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July 16, 1983 - Image 6

Resource type:
Michigan Daily, 1983-07-16

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Page 6
The Michigan Daily
Vol. XCIII, No. 23-S
93 Years of Editorial Freedom
Managed and Edited by students of
The University of Michigan
Editorials represent a majority opinion of the
Daily Editorial Board
Kicked while down
A S IF THINGS weren't tough enough,
college students who depend on financial
aid got some more bad news from Washington
The Department of Education has proposed
changes in the financial aid rules that would
make it more difficult for students who pay
their own way through college.
Under the proposed changes, students would
be required to answer several more questions
in order to determine if they are financially in-
Being declared financially independent
allows students to become eligible for substan-
tial amounts of federal aid-money they would
probably not qualify for without this status.
The stiffer regulations were proposed
because of an increase in the number of studen-
ts declaring themselves independent, which
Education Secretary Terrel Bell claims is proof'
students are abusing the system.
University financial aid officials, however,
say the proposed changes are unnecessary
because it isn't clear that students are abusing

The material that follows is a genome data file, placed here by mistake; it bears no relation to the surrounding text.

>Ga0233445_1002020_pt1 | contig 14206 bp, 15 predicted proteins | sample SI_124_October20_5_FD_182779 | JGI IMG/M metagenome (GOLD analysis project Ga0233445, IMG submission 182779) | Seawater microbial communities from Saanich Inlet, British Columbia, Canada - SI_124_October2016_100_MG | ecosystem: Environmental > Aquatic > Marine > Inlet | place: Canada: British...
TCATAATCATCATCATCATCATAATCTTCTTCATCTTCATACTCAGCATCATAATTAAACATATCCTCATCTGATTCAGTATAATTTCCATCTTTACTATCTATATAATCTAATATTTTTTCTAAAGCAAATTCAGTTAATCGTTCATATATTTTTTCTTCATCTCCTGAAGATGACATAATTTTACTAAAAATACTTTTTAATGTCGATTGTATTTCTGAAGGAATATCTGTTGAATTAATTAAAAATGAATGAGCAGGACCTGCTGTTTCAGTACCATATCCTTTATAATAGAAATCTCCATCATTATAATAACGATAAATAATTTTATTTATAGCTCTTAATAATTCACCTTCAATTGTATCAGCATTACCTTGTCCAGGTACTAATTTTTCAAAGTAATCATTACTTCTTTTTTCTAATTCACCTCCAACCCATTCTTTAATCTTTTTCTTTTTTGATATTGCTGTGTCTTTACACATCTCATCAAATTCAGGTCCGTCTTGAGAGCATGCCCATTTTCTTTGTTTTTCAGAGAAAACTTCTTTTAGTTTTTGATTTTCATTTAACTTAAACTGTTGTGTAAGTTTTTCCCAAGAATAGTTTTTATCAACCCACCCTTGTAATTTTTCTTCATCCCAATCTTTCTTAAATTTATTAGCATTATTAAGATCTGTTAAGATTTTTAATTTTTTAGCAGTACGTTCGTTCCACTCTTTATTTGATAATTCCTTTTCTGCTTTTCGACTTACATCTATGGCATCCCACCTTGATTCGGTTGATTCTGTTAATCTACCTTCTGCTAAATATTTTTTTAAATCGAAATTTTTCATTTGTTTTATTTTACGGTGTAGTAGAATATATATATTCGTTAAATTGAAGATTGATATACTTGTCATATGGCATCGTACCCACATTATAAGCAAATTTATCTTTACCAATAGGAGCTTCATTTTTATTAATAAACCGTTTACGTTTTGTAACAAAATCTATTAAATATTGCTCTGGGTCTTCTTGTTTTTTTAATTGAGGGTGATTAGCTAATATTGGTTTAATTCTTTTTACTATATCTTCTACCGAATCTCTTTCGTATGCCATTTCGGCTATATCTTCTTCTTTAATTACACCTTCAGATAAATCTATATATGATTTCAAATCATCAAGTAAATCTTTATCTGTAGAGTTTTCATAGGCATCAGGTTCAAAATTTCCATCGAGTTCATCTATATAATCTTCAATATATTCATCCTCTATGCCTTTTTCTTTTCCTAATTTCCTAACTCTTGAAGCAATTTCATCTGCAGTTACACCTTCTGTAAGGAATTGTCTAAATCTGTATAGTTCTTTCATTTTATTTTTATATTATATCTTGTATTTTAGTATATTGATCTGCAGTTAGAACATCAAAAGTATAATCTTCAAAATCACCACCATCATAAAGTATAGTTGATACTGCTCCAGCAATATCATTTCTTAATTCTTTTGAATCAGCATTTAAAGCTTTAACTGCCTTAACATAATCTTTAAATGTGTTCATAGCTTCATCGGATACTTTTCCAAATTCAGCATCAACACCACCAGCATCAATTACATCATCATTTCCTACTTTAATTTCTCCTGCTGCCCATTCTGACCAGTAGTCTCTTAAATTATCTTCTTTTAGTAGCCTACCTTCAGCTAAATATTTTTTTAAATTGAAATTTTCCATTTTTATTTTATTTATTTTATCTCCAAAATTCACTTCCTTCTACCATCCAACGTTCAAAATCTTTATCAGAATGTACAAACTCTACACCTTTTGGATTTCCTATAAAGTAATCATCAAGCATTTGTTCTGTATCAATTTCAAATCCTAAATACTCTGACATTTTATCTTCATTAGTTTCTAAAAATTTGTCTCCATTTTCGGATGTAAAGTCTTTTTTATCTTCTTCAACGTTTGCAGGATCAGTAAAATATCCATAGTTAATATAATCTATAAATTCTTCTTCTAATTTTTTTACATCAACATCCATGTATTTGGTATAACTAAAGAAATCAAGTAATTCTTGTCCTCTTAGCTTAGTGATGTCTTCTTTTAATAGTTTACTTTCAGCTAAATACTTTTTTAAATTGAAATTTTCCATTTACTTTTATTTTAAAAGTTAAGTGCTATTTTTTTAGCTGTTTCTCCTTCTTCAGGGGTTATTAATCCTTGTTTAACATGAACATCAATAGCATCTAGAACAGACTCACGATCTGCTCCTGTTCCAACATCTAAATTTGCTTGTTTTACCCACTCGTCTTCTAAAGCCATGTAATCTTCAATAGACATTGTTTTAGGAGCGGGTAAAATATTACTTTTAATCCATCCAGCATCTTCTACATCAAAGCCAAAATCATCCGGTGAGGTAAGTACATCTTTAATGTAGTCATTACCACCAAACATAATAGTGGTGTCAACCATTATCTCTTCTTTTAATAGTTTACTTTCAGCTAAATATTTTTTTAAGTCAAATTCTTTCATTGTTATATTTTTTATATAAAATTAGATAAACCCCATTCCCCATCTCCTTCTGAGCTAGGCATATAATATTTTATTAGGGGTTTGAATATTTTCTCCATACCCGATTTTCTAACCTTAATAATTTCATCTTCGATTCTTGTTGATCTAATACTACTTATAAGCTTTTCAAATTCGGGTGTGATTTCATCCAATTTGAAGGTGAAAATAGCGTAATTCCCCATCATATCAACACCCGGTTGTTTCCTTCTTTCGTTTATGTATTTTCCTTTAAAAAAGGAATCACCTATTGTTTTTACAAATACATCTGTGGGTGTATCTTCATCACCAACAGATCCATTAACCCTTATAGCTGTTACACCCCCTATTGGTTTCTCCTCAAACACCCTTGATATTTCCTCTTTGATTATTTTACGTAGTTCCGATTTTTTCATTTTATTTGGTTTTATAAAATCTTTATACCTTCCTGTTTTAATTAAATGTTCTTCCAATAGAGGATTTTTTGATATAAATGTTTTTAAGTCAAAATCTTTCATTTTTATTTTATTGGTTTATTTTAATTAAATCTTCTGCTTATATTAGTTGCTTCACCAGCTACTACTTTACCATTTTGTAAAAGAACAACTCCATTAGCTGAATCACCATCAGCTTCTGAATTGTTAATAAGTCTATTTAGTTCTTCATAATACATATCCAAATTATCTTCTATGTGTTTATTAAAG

the system. Furthermore, the fact that the
average age of college students has risen over
the past few years has been the major cause of
the rising number of financially independent
Harvey Grotrian, the University's financial
aid director, said the proposed changes are "no
insurance that the money would be distributed
any better (or more equitably) than it is now."
We agree with his assessment.
Admittedly, there is a fair amount of students
who annually lie about their independent status
and cheat the government and taxpayers out of
money that ought to go to students who really
need it.
But we believe the best way to police the
cheaters and determine if students should be
considered financially independent, is through
University financial aid administrators-not
lengthy government forms.
Ni cGeRe
"! m t eFOMPL
r°" 1 L1Noou6Nf -
_ I

The Michigan Daily

Saturday, July 16, 1983


s liR

TsCO..To Co
- \ N
A new racis-m'in America



By Alice Kahn
The ad in the Wall Street Jour-
nal shows an average-sized
woman standing on a scale in a
pair of shorts. A look of un-
fathomable horror crosses her
face as she reads the verdict. The
ad describes investment oppor-
tunities in a new chain of fran-
chised weight loss parlors. "This
woman will pay somebody to lose,
weight," read its caption.
I look at the picture and think:
"Boy, they've got her coming and
going." The fact is, I know her
problem all too well.
This is a painful confession, but
it comes after years of failed
diets, failed pills and failed at-
tempts at behavior modification.
Although exercise makes me feel
better, it has never had much ef-
fect on the numbers on my scale.
Recently I've lost some weight,
but more importsnt, I've learned
about new perspectives that
finally made me call for a truce
in the battle of the bulge.
One of these perspectives came
from Dr. Margaret MacKenzie of
the University of California, who